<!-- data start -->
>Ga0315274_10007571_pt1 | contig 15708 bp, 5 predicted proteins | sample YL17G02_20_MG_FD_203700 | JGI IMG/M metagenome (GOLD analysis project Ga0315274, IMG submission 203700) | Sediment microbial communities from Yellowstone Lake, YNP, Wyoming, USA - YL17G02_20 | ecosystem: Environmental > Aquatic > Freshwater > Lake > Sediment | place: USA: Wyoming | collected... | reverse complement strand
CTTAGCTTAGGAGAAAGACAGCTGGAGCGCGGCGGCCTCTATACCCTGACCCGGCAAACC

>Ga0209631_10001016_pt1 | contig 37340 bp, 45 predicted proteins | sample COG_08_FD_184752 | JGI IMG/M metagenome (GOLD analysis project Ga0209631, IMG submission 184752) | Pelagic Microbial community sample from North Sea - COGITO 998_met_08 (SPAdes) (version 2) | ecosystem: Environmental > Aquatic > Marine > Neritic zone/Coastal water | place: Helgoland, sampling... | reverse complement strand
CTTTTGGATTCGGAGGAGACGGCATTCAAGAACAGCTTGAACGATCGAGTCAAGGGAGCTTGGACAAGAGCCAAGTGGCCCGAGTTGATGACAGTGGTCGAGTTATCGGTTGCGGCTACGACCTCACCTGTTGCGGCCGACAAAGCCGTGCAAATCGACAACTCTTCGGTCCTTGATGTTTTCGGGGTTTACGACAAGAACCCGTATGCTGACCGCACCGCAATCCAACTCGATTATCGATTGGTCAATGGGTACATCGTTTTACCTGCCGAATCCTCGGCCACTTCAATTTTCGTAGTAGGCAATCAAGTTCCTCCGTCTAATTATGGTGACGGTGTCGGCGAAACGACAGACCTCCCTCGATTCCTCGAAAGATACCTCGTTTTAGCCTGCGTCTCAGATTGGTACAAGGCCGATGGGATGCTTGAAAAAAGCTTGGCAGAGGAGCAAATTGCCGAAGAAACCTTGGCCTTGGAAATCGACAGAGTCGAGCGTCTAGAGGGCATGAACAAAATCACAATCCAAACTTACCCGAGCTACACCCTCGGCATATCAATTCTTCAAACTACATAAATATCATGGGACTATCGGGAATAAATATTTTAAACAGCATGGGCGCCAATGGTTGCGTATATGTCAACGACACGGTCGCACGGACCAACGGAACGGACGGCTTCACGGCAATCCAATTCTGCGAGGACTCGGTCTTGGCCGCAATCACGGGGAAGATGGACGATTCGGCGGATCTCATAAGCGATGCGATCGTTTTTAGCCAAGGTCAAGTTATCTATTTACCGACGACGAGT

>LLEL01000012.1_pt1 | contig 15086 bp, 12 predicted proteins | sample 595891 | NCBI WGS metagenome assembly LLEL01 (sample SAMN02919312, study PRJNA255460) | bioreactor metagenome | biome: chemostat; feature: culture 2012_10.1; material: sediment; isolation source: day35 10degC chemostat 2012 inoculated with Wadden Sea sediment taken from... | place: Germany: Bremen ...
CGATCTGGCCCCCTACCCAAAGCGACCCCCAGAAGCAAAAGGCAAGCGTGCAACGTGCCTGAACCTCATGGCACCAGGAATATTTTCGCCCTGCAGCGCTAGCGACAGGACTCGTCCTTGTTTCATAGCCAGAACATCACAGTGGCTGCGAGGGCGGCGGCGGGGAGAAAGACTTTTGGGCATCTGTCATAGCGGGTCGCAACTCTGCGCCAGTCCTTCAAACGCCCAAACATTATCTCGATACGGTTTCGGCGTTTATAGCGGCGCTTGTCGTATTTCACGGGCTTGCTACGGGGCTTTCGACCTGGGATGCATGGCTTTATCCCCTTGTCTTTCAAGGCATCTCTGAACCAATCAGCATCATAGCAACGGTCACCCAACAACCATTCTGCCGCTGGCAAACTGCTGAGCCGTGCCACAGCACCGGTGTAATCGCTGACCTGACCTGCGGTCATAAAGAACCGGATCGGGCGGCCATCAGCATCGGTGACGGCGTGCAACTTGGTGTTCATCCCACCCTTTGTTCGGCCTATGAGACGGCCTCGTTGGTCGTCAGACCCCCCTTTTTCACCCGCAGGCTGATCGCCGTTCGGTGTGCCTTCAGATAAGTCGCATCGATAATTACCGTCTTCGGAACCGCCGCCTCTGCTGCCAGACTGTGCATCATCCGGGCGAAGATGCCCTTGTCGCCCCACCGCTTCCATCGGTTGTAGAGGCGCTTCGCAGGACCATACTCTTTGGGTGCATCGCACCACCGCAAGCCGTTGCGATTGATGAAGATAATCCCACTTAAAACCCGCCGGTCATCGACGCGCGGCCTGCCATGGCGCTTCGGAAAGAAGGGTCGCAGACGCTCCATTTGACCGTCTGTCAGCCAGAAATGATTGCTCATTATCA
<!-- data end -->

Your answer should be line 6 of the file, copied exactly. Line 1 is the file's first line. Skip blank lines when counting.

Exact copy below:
CGATCTGGCCCCCTACCCAAAGCGACCCCCAGAAGCAAAAGGCAAGCGTGCAACGTGCCTGAACCTCATGGCACCAGGAATATTTTCGCCCTGCAGCGCTAGCGACAGGACTCGTCCTTGTTTCATAGCCAGAACATCACAGTGGCTGCGAGGGCGGCGGCGGGGAGAAAGACTTTTGGGCATCTGTCATAGCGGGTCGCAACTCTGCGCCAGTCCTTCAAACGCCCAAACATTATCTCGATACGGTTTCGGCGTTTATAGCGGCGCTTGTCGTATTTCACGGGCTTGCTACGGGGCTTTCGACCTGGGATGCATGGCTTTATCCCCTTGTCTTTCAAGGCATCTCTGAACCAATCAGCATCATAGCAACGGTCACCCAACAACCATTCTGCCGCTGGCAAACTGCTGAGCCGTGCCACAGCACCGGTGTAATCGCTGACCTGACCTGCGGTCATAAAGAACCGGATCGGGCGGCCATCAGCATCGGTGACGGCGTGCAACTTGGTGTTCATCCCACCCTTTGTTCGGCCTATGAGACGGCCTCGTTGGTCGTCAGACCCCCCTTTTTCACCCGCAGGCTGATCGCCGTTCGGTGTGCCTTCAGATAAGTCGCATCGATAATTACCGTCTTCGGAACCGCCGCCTCTGCTGCCAGACTGTGCATCATCCGGGCGAAGATGCCCTTGTCGCCCCACCGCTTCCATCGGTTGTAGAGGCGCTTCGCAGGACCATACTCTTTGGGTGCATCGCACCACCGCAAGCCGTTGCGATTGATGAAGATAATCCCACTTAAAACCCGCCGGTCATCGACGCGCGGCCTGCCATGGCGCTTCGGAAAGAAGGGTCGCAGACGCTCCATTTGACCGTCTGTCAGCCAGAAATGATTGCTCATTATCA